Blog changes

Thanks to everyone who followed Training Because I Can! over the last nine years. This blog started with Addison's Disease, hypothyroidism and a crazy idea of doing an Ironman distance triathlon. My life has changed and so has this blog. I am using this blog strictly for Addison's Support topics from here on out. I hope to continue providing people with hints for living life well with adrenal insufficiency.

Friday, November 20, 2009

Streaking!


Robert Opel streaking at the 46th Academy Awards ceremony.

Did I get your attention?

I'm going to see how many days in a row I can do (walk/run/crawl) one mile a day and three pull ups each day.

Why? Cause I feel like it. My friend Colleen "streaked" last year, inspired me and now I'm ready to commit to my streak.

My streak started on November 18, 2009. I'm three days into my streaking!

Do you have a streak that you're going to do, if so, post it in the comments. I want to know what your streak is.

Thursday, November 19, 2009

Running analogy

My new friend Sarah, great on the uphills and finding trail!

I don't believe anymore that life is an out-and-back course. I don't believe that I've circled the cone and am headed to the finish. I don't believe that what hard will be easy in the second half.
I believe now that life is a point-to-point course and that we don't have any idea what the distance is. We don't know how far we'll have to go or what we'll find around the corner. We don't know if the next few miles or years will be flat and fast or rolling. And, for sure, we don't know where the finish line will be.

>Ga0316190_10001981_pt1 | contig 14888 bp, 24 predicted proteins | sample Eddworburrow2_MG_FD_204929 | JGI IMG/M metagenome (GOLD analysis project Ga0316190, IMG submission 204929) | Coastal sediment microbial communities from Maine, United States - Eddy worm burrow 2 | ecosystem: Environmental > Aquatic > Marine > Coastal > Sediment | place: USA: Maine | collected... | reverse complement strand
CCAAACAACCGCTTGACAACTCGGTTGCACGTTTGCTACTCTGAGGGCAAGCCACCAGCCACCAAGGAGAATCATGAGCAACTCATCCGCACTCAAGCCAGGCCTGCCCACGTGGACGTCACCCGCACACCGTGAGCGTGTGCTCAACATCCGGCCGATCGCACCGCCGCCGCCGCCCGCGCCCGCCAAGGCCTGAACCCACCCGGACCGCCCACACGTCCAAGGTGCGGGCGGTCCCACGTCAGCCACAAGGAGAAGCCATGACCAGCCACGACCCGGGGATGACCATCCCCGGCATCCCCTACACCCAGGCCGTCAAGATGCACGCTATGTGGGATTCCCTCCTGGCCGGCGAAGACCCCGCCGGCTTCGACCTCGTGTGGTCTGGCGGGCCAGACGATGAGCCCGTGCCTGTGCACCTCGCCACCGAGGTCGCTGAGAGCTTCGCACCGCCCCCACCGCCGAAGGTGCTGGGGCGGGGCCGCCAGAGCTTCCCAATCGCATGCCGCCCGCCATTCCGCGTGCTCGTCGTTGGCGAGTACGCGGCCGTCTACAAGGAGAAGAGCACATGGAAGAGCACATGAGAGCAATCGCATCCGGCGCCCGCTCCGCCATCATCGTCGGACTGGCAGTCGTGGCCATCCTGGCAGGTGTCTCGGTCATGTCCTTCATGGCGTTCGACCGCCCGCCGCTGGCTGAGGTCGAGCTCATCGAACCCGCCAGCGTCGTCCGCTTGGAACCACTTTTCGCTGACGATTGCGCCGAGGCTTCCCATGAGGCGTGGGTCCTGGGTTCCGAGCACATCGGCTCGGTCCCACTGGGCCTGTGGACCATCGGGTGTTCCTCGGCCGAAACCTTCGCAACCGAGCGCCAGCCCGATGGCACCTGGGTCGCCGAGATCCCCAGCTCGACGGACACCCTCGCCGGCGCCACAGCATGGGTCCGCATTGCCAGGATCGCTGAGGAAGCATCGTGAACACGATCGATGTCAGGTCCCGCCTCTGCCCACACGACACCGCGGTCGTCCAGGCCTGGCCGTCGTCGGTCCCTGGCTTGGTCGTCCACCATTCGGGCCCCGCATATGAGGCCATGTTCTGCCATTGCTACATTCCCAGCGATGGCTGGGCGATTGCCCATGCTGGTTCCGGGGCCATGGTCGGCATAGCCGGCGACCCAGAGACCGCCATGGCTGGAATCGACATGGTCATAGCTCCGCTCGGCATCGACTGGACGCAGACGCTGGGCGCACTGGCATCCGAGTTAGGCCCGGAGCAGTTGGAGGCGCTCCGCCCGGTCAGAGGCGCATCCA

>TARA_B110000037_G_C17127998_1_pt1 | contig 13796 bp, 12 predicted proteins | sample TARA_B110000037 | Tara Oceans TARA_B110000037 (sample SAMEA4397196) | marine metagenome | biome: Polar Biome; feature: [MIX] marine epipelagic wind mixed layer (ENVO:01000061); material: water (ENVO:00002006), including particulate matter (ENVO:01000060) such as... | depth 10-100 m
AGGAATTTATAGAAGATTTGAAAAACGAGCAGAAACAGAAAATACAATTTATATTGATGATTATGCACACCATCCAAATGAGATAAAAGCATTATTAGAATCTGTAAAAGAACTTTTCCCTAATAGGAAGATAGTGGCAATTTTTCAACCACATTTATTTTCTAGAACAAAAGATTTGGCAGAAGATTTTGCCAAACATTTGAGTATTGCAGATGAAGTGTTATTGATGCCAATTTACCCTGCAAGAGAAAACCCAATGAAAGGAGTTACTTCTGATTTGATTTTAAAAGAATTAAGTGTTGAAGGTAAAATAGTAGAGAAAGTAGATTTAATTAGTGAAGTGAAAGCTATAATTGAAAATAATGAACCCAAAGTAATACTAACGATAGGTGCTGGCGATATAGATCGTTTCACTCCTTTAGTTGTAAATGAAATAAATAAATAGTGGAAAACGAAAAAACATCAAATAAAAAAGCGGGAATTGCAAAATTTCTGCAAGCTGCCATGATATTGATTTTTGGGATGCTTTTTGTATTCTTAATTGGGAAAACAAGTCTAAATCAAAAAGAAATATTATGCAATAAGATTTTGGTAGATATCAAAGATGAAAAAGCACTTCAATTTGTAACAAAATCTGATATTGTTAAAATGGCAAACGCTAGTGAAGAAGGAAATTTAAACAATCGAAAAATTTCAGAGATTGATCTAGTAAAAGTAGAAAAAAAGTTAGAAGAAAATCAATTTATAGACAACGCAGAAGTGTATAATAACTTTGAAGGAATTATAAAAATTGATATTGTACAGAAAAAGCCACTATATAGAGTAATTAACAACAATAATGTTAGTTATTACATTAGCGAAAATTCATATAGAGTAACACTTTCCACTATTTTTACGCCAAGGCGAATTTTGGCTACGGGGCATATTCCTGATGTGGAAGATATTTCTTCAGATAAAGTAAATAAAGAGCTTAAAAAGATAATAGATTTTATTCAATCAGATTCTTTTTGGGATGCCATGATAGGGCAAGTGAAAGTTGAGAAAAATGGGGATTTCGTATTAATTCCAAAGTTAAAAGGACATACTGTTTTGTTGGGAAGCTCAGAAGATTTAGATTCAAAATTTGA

Runner's World Magazine, December 2008, John Bingham

Wednesday, November 18, 2009

Diagnosing Addison’s: a guide for GPs

THIS LEAFLET OUTLINES THE ROLE OF THE GP IN THE EARLY
DETECTION OF ADRENAL FAILURE.

Monday, November 16, 2009

Patients Turn To Online Buddies For Help Healing


Addison's Support Forum

Patients Turn To Online Buddies For Help Healing

Morning Edition, National Public Radio. Click the link to listen to the audio.




A woman types on her computer.
EnlargeiStockphoto.com
Increasingly, patients are sharing and learning from experts and other patients like them through social media Web sites.
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November 16, 2009
When Americans go looking for information on health, they turn to the Internet as one of their first sources. According to a recent survey by the Pew Internet and American Life Project, 61 percent of adults say they look online for health information. There's a term for them: e-patients.
Most e-patients go online to read about a health condition. But that seems almost passive compared to the way a small group of Internet-savvy people are connecting to get their health information.